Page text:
- Tesla has depended on selling regulatory credits to other automakers for the bulk of its profits in recent years.
- But one automaker said it plans to stop buying credits from Tesla later this year once it hits its electric vehicle sales quotas.
- “The loss of this regulatory credit revenue for Tesla is devastating and calls Tesla’s future profitability into question,” said Louis Navellier, Chief Investment Officer of Navellier.
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Tesla’s profitability in recent years has been driven by its sale of regulatory credits to automakers that failed to meet government-mandated electric vehicle sales quotas.
Now, an automaker is signaling that its reliance on Tesla tax credits will end later this year.
Stellantis, the multinational automaker formed from the merger of Fiat Chrysler Automotive and France’s PSA group, said it plans to meet its European carbon dioxide emissions targets this year without EV credits purchased from Tesla.
Stellantis bought approximately $2.4 billion in tax credits from Tesla over the 2019-2021 period.
Navellier Chief Investment Officer Louis Navellier said in a note Wednesday that the loss of sales of electric vehicle regulatory credits for Tesla “is devastating and calls into question Tesla’s future profitability.”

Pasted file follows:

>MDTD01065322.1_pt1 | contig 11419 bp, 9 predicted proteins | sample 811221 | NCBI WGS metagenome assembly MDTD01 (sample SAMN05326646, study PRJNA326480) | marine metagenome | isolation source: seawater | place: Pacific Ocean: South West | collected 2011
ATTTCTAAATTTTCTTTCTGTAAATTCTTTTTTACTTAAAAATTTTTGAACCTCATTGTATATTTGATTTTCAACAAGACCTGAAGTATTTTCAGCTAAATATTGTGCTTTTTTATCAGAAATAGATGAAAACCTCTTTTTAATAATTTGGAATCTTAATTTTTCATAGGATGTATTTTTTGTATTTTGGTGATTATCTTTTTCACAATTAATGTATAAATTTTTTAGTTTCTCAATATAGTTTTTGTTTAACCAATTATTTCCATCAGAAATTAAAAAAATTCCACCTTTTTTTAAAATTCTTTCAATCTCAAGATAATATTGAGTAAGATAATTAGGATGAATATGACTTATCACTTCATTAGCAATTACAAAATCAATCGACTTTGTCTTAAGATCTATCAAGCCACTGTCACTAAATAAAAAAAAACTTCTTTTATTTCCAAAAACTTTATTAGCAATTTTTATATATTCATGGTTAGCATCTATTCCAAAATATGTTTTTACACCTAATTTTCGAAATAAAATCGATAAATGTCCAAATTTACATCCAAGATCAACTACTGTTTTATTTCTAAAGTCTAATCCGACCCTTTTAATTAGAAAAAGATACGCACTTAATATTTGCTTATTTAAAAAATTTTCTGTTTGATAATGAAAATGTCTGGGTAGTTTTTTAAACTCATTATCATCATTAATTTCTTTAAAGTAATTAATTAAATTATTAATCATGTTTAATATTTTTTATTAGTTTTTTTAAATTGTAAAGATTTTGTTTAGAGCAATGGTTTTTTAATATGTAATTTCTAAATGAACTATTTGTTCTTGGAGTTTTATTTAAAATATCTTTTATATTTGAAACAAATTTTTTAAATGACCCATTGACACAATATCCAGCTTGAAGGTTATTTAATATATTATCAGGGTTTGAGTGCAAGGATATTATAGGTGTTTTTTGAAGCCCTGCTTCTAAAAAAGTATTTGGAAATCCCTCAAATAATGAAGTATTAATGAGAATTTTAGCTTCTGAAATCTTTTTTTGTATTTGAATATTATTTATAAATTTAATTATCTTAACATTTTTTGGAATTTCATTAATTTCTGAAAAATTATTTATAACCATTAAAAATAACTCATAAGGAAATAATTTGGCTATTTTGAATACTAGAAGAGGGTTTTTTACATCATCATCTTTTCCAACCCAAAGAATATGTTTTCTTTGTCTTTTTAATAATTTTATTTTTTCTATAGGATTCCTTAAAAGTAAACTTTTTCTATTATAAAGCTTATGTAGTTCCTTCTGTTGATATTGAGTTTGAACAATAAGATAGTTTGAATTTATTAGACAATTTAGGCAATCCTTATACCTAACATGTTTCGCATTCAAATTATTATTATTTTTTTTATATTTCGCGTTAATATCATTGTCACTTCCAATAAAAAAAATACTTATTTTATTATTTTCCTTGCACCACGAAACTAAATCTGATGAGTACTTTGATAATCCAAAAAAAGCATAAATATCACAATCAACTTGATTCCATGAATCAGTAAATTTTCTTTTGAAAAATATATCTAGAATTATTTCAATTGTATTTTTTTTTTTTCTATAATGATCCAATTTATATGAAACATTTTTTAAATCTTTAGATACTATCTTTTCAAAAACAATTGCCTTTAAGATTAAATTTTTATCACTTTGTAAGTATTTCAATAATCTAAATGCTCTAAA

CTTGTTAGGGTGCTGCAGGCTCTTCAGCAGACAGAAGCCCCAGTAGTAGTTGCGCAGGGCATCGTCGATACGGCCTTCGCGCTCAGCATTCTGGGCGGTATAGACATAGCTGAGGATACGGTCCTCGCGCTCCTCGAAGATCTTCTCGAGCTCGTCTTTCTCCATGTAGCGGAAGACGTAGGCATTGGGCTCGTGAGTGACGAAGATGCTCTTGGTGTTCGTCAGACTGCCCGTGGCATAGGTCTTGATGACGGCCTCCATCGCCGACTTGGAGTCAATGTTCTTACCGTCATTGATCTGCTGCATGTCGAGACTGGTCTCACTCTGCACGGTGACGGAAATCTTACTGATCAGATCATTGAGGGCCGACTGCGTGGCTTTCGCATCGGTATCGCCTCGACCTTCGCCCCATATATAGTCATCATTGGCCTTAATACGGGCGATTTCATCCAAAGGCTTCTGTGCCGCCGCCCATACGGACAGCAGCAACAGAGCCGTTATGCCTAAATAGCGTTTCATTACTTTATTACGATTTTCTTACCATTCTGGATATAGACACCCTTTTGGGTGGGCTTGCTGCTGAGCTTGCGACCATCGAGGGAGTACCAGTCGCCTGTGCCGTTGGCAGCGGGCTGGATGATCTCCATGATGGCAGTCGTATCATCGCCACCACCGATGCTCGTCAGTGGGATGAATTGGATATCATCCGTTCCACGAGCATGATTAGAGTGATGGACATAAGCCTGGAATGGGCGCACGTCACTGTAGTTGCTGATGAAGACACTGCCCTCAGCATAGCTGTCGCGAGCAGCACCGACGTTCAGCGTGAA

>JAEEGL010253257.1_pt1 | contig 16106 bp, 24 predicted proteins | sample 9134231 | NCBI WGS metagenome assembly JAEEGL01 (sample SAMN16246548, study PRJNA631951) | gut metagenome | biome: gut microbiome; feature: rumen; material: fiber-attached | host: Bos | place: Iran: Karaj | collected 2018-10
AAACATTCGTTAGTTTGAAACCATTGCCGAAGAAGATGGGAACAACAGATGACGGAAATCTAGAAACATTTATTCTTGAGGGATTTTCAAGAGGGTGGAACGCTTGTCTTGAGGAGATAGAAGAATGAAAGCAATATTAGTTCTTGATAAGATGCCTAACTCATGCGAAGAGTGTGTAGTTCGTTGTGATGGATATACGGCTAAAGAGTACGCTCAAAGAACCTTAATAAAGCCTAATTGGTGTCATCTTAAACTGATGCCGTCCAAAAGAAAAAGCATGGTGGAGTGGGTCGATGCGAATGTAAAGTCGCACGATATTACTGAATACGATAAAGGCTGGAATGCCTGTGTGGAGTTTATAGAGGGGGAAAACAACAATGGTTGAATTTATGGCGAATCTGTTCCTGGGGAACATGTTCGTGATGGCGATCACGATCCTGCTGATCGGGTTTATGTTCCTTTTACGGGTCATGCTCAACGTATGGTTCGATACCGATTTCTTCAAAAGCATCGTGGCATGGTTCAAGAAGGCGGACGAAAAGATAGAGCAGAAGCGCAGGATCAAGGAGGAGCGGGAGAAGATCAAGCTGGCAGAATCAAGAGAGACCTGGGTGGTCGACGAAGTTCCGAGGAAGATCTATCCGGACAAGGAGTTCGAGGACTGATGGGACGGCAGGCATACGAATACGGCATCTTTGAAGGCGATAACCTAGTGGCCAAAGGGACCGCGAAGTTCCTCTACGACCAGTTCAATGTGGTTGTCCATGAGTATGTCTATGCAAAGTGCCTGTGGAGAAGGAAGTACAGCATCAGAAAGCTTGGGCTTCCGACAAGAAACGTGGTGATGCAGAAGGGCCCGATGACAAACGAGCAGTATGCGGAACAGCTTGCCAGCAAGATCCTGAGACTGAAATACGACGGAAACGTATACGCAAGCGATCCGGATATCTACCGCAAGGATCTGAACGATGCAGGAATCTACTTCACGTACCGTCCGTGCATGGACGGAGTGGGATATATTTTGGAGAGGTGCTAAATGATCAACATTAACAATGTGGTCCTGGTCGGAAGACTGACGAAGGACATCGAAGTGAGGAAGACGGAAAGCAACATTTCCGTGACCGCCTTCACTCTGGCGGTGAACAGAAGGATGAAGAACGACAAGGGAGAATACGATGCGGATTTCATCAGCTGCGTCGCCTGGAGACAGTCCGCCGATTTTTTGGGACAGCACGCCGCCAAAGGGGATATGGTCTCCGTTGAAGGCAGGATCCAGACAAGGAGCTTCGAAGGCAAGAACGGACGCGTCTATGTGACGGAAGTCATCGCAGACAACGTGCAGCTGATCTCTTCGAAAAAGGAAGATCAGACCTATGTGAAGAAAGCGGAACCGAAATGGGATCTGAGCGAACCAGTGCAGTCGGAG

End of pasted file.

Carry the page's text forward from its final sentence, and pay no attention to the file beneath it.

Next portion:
As other automakers begin to ramp up electric vehicle production, Tesla’s reliance on electric vehicle tax credit sales to boost profitability will likely decline.
“Increased awareness of the role carbon tax credits play in corporate profitability could lead to a fundamental reassessment of the business in the coming year,” Navellier concluded.
Regulatory sales credits represent pure profit for Tesla, and in 2020 they accounted for $1.58 billion in revenue for the electric vehicle maker. But Tesla only posted net profits of $721 million in 2020, meaning the company actually lost money on its core business of building and selling cars.
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This trend continued in the first quarter of 2021, when Tesla sold a record $518 million in electric vehicle tax credits. Those credit sales, along with Tesla’s $101 million profit from its partial sale of bitcoin, helped mask the company’s underlying loss on its auto business. Tesla reported net profit of $438 million in the first quarter.
“Thanks to the electrical technology that PSA has brought to Stellantis, we will autonomously comply with carbon dioxide emission regulations starting this year,” Stellantis CEO Carlos Tavares said in an interview with the French weekly. Point.
“Thus, we will no longer need to call on European CO2 credits and FCA will no longer have to pool with Tesla or anyone,” Tavares added.